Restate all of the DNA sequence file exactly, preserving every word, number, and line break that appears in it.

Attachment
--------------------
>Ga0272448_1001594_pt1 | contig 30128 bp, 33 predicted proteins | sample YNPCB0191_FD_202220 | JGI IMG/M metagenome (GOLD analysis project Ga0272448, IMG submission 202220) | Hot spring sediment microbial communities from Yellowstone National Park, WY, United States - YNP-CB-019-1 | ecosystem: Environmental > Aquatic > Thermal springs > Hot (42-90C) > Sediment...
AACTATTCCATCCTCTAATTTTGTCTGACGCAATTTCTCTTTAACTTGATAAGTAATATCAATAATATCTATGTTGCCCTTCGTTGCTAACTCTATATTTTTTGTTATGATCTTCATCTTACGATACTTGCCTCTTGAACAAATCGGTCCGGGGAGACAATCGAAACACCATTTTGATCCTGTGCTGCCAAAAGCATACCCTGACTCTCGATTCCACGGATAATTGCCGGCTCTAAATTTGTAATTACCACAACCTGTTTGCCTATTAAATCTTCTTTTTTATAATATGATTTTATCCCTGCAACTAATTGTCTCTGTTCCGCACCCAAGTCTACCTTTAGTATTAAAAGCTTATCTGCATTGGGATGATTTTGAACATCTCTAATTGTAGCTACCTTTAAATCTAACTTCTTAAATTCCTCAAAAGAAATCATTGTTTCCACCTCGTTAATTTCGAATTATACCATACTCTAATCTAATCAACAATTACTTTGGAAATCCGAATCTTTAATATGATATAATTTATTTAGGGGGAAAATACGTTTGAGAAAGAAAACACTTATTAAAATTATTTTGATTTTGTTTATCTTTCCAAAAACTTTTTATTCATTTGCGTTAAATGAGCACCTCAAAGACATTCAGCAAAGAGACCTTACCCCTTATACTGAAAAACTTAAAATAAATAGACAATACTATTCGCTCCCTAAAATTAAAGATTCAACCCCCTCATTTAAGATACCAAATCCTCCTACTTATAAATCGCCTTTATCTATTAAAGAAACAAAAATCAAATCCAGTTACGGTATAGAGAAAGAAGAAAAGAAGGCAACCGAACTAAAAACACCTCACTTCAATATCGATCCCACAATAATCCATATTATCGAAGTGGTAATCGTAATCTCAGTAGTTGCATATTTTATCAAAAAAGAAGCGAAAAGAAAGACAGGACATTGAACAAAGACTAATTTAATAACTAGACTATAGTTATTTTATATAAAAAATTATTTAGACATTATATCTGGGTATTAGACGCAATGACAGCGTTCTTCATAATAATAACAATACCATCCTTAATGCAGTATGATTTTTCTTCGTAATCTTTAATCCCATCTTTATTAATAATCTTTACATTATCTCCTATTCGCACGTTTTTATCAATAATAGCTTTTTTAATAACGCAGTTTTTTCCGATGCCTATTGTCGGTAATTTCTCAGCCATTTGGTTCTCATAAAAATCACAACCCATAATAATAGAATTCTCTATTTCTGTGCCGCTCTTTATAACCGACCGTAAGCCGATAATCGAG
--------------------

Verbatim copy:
>Ga0272448_1001594_pt1 | contig 30128 bp, 33 predicted proteins | sample YNPCB0191_FD_202220 | JGI IMG/M metagenome (GOLD analysis project Ga0272448, IMG submission 202220) | Hot spring sediment microbial communities from Yellowstone National Park, WY, United States - YNP-CB-019-1 | ecosystem: Environmental > Aquatic > Thermal springs > Hot (42-90C) > Sediment...
AACTATTCCATCCTCTAATTTTGTCTGACGCAATTTCTCTTTAACTTGATAAGTAATATCAATAATATCTATGTTGCCCTTCGTTGCTAACTCTATATTTTTTGTTATGATCTTCATCTTACGATACTTGCCTCTTGAACAAATCGGTCCGGGGAGACAATCGAAACACCATTTTGATCCTGTGCTGCCAAAAGCATACCCTGACTCTCGATTCCACGGATAATTGCCGGCTCTAAATTTGTAATTACCACAACCTGTTTGCCTATTAAATCTTCTTTTTTATAATATGATTTTATCCCTGCAACTAATTGTCTCTGTTCCGCACCCAAGTCTACCTTTAGTATTAAAAGCTTATCTGCATTGGGATGATTTTGAACATCTCTAATTGTAGCTACCTTTAAATCTAACTTCTTAAATTCCTCAAAAGAAATCATTGTTTCCACCTCGTTAATTTCGAATTATACCATACTCTAATCTAATCAACAATTACTTTGGAAATCCGAATCTTTAATATGATATAATTTATTTAGGGGGAAAATACGTTTGAGAAAGAAAACACTTATTAAAATTATTTTGATTTTGTTTATCTTTCCAAAAACTTTTTATTCATTTGCGTTAAATGAGCACCTCAAAGACATTCAGCAAAGAGACCTTACCCCTTATACTGAAAAACTTAAAATAAATAGACAATACTATTCGCTCCCTAAAATTAAAGATTCAACCCCCTCATTTAAGATACCAAATCCTCCTACTTATAAATCGCCTTTATCTATTAAAGAAACAAAAATCAAATCCAGTTACGGTATAGAGAAAGAAGAAAAGAAGGCAACCGAACTAAAAACACCTCACTTCAATATCGATCCCACAATAATCCATATTATCGAAGTGGTAATCGTAATCTCAGTAGTTGCATATTTTATCAAAAAAGAAGCGAAAAGAAAGACAGGACATTGAACAAAGACTAATTTAATAACTAGACTATAGTTATTTTATATAAAAAATTATTTAGACATTATATCTGGGTATTAGACGCAATGACAGCGTTCTTCATAATAATAACAATACCATCCTTAATGCAGTATGATTTTTCTTCGTAATCTTTAATCCCATCTTTATTAATAATCTTTACATTATCTCCTATTCGCACGTTTTTATCAATAATAGCTTTTTTAATAACGCAGTTTTTTCCGATGCCTATTGTCGGTAATTTCTCAGCCATTTGGTTCTCATAAAAATCACAACCCATAATAATAGAATTCTCTATTTCTGTGCCGCTCTTTATAACCGACCGTAAGCCGATAATCGAG